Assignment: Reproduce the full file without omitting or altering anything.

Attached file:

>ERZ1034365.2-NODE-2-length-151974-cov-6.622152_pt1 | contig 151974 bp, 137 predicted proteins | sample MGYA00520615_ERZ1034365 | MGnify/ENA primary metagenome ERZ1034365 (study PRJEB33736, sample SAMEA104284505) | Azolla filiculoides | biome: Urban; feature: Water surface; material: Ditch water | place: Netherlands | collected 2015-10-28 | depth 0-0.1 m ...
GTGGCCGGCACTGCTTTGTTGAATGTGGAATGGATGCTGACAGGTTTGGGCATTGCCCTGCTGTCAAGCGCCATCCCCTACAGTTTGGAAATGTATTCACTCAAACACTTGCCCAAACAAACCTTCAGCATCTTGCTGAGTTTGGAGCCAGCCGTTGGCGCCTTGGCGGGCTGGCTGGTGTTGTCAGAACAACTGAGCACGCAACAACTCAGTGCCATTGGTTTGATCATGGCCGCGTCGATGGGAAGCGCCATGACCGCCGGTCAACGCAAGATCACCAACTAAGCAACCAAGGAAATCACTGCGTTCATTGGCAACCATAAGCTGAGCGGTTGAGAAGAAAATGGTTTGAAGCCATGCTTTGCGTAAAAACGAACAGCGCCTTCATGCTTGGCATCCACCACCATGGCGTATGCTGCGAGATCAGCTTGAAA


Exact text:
>ERZ1034365.2-NODE-2-length-151974-cov-6.622152_pt1 | contig 151974 bp, 137 predicted proteins | sample MGYA00520615_ERZ1034365 | MGnify/ENA primary metagenome ERZ1034365 (study PRJEB33736, sample SAMEA104284505) | Azolla filiculoides | biome: Urban; feature: Water surface; material: Ditch water | place: Netherlands | collected 2015-10-28 | depth 0-0.1 m ...
GTGGCCGGCACTGCTTTGTTGAATGTGGAATGGATGCTGACAGGTTTGGGCATTGCCCTGCTGTCAAGCGCCATCCCCTACAGTTTGGAAATGTATTCACTCAAACACTTGCCCAAACAAACCTTCAGCATCTTGCTGAGTTTGGAGCCAGCCGTTGGCGCCTTGGCGGGCTGGCTGGTGTTGTCAGAACAACTGAGCACGCAACAACTCAGTGCCATTGGTTTGATCATGGCCGCGTCGATGGGAAGCGCCATGACCGCCGGTCAACGCAAGATCACCAACTAAGCAACCAAGGAAATCACTGCGTTCATTGGCAACCATAAGCTGAGCGGTTGAGAAGAAAATGGTTTGAAGCCATGCTTTGCGTAAAAACGAACAGCGCCTTCATGCTTGGCATCCACCACCATGGCGTATGCTGCGAGATCAGCTTGAAA